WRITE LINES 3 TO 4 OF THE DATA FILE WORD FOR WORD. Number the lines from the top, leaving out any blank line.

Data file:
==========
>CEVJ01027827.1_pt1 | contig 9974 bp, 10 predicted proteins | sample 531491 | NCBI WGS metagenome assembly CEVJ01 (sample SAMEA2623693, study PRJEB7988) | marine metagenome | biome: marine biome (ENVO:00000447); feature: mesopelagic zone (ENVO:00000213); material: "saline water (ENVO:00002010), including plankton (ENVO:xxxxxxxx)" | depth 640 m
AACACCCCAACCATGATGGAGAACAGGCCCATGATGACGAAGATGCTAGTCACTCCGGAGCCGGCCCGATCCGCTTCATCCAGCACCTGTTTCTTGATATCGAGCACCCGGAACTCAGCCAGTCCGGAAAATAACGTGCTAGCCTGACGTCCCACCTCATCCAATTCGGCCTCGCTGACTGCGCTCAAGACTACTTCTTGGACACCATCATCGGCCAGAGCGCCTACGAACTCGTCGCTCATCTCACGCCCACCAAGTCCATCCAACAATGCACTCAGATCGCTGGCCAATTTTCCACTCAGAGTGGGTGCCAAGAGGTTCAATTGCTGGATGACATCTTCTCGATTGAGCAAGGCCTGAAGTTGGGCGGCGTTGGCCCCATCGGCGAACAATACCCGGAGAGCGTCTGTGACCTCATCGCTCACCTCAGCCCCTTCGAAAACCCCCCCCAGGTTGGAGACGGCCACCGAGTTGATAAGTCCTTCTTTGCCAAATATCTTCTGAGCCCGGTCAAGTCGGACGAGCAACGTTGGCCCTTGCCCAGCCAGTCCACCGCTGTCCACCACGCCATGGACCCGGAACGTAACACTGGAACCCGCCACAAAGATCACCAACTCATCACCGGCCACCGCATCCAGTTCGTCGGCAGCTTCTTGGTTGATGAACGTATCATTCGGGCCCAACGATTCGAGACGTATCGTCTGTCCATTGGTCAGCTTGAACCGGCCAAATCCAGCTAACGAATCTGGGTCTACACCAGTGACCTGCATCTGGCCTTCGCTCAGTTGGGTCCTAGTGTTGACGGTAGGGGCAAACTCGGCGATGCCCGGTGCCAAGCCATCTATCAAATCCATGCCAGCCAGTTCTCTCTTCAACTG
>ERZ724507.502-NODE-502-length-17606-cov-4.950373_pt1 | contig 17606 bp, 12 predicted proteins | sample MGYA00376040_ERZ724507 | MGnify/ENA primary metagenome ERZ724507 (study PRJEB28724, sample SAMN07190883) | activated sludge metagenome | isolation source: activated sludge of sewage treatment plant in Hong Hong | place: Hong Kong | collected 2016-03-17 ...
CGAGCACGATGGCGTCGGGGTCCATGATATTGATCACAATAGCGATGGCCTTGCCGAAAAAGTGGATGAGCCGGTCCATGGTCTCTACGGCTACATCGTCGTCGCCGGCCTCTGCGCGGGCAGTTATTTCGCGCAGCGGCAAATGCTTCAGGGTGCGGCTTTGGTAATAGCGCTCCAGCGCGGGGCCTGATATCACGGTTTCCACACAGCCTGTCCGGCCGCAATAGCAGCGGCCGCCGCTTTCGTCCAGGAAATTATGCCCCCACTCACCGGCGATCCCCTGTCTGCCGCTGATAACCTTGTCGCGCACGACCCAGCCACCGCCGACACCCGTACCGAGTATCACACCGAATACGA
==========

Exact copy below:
>ERZ724507.502-NODE-502-length-17606-cov-4.950373_pt1 | contig 17606 bp, 12 predicted proteins | sample MGYA00376040_ERZ724507 | MGnify/ENA primary metagenome ERZ724507 (study PRJEB28724, sample SAMN07190883) | activated sludge metagenome | isolation source: activated sludge of sewage treatment plant in Hong Hong | place: Hong Kong | collected 2016-03-17 ...
CGAGCACGATGGCGTCGGGGTCCATGATATTGATCACAATAGCGATGGCCTTGCCGAAAAAGTGGATGAGCCGGTCCATGGTCTCTACGGCTACATCGTCGTCGCCGGCCTCTGCGCGGGCAGTTATTTCGCGCAGCGGCAAATGCTTCAGGGTGCGGCTTTGGTAATAGCGCTCCAGCGCGGGGCCTGATATCACGGTTTCCACACAGCCTGTCCGGCCGCAATAGCAGCGGCCGCCGCTTTCGTCCAGGAAATTATGCCCCCACTCACCGGCGATCCCCTGTCTGCCGCTGATAACCTTGTCGCGCACGACCCAGCCACCGCCGACACCCGTACCGAGTATCACACCGAATACGA